The intense amount of armed attacks targeting Bir al-Abd in recent years indicates several things, most notably that the city appears to be physically outside the control of the Egyptian army. For the third year in a row, the Egyptian army is launching its expanded military operation, Operation Sinai 2018, but without succeeding in imposing full control of the region.
Wilayet Sinai is seeking, with these intensive operations in this region, to find a new stronghold after being forced to withdraw from Arish, Sheikh Zuweid and Rafah in east Sinai. Wilayet Sinai also understands the importance of trying to focus its operations west of Sinai, close to the international road (al-Qantara – Arish), and the borders of the Ismailia Governorate and the Suez Canal, which means that the organisation is looking for media attention by launching operations near the important international waterway (the Suez Canal). With the increasing targeting of checkpoints in the area of Al-Touloul specifically, Sabika, al-Sabeel and others, the Egyptian security system appears to be vulnerable, related first to monitoring, gathering information, and aborting attacks before they happen.
Security experts also accuse the Egyptian regime of failing to secure safe passage for army and police patrols and providing them with air cover, in the face of an enemy with sufficient knowledge of the geography of the area. Given the repeated attacks in Bir al-Abed and the organisation’s ability to hit its targets almost every time, there are serious concerns about “leaked information” about Egyptian security movements and the itinerary of patrols in the area.
Observers say that armed organisations are able to use technology that enables them to eavesdrop on wireless transmitters, through which the conduct of operations and security moves are directed, and then prepare ambushes on military patrols. Security experts also highlight the median ages of victims of successive attacks in Bir al-Abed at around 20 years, a figure that tells us that the army is pushing new recruits into these dangerous combat hotspots, without adequate experience or training, and who are easy to target. Observers are wondering why the special forces units and the counter-terrorism teams trained in the clashes in the region are not present, while the inexperienced soldiers are being pushed to the conflict centres.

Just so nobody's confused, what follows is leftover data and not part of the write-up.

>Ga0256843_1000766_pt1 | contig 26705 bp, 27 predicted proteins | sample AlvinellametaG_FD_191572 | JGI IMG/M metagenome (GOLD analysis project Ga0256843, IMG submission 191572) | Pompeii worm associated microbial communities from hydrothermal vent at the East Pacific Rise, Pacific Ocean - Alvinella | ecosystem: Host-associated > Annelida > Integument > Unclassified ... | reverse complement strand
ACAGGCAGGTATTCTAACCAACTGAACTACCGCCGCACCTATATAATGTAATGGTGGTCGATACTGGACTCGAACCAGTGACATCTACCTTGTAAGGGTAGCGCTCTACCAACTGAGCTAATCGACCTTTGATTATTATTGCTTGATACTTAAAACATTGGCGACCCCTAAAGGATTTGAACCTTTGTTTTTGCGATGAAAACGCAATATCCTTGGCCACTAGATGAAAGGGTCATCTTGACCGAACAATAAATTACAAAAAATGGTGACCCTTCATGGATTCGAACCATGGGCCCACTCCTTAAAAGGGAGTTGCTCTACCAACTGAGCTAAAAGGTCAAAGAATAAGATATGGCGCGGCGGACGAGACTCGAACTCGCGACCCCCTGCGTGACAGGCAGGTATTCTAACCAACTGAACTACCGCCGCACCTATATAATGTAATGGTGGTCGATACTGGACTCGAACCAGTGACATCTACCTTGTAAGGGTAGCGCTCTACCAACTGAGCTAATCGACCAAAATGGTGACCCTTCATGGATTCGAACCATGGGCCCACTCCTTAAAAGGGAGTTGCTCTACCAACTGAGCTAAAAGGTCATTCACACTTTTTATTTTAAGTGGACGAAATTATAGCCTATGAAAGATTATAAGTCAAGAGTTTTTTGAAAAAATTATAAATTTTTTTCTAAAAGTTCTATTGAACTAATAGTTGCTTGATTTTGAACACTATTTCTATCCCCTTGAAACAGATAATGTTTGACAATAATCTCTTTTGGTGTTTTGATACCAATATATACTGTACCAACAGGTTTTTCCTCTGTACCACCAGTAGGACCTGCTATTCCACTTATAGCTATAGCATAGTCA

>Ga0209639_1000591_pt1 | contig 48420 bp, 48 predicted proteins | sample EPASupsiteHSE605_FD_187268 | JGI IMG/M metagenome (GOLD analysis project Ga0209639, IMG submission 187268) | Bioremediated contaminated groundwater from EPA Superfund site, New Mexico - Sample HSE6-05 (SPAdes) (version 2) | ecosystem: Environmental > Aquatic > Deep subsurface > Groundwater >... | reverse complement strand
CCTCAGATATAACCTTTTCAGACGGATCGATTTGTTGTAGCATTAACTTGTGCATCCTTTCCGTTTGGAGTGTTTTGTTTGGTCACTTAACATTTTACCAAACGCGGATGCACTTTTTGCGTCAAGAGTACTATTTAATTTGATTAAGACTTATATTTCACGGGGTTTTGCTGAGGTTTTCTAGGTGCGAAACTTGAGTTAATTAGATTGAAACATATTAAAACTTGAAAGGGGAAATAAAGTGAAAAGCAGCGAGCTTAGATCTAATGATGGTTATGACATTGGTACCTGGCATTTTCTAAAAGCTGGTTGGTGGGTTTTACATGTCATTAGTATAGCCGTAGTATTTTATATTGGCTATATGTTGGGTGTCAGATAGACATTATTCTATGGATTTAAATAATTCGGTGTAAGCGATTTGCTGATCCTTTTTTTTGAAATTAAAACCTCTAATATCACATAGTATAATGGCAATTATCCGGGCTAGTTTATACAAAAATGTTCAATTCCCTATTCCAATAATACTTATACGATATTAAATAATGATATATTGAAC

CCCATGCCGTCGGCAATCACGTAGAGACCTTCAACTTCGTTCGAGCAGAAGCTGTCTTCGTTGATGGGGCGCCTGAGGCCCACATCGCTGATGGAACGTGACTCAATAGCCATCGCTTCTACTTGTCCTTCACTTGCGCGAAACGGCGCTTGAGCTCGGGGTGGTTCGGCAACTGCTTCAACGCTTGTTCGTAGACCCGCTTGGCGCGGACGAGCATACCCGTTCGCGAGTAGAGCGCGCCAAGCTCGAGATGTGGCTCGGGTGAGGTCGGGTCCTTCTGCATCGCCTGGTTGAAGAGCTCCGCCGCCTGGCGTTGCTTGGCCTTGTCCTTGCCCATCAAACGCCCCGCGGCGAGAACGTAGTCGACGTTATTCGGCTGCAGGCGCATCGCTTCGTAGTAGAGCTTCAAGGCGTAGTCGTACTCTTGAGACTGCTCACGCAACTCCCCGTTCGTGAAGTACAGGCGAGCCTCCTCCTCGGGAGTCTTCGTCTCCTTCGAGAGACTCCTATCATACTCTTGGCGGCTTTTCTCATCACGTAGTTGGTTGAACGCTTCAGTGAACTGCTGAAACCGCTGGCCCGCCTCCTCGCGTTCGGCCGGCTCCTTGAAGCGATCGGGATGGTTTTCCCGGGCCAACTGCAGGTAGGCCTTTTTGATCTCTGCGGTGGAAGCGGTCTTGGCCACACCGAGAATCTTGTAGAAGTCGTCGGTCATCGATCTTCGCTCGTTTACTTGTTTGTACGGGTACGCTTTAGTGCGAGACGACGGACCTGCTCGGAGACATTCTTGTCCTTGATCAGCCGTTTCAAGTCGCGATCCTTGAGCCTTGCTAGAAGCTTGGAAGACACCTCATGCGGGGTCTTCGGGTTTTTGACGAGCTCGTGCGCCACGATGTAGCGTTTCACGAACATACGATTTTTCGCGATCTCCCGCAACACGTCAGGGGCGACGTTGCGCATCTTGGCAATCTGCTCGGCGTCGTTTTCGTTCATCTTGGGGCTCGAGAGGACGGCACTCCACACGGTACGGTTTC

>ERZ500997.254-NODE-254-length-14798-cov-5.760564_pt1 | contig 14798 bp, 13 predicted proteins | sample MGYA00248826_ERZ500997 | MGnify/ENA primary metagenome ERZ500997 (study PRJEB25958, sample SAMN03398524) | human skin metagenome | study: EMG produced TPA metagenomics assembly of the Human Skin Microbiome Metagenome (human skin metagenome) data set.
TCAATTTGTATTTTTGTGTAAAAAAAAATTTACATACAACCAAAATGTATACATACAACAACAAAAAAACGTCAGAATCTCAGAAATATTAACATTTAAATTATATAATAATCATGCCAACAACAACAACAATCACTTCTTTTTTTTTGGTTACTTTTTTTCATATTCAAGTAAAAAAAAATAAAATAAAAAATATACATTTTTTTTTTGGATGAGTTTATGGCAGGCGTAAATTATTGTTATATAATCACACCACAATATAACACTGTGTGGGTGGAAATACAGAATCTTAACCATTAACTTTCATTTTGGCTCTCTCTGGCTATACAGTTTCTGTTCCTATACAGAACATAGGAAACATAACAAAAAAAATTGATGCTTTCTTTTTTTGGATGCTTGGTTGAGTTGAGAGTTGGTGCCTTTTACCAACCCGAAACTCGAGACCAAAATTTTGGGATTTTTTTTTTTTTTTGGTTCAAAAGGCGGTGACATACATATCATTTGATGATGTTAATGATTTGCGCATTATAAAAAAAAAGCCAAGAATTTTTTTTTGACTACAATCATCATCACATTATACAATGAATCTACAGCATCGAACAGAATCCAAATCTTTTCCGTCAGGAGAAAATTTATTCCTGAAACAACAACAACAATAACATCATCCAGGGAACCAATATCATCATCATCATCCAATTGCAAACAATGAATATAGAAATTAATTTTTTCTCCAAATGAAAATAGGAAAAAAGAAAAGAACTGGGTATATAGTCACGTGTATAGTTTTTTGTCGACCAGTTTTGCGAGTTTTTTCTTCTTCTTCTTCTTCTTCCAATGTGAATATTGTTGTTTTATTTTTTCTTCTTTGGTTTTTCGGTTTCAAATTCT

In contrast to these gaps in the Egyptian army’s performance, Sinai Province’s tactics have evolved to incorporate irregular warfare. The organisation seeks to carry out unexpected, large scale operations as a display of force to show it is in control of its territories.
The organisation avoids direct military confrontations, moving in open areas that can be targeted by air craft, and in turn relies on tactics such as detonating explosive devices remotely, snipers, and hunting mobile patrols that are not covered by the Air Force. According to the strategy of the organization, elements of the Sinai Wilayet carry out attacks on relatively weak targets that are carefully monitored, through which they can demonstrate strength and superiority at low costs. Under this strategy, the security vacuum in Bir al-Eid provides a valuable opportunity for ISIS operatives to plant improvised explosive devices, which have become a new nightmare for the Egyptian army (two big operations within 3 months).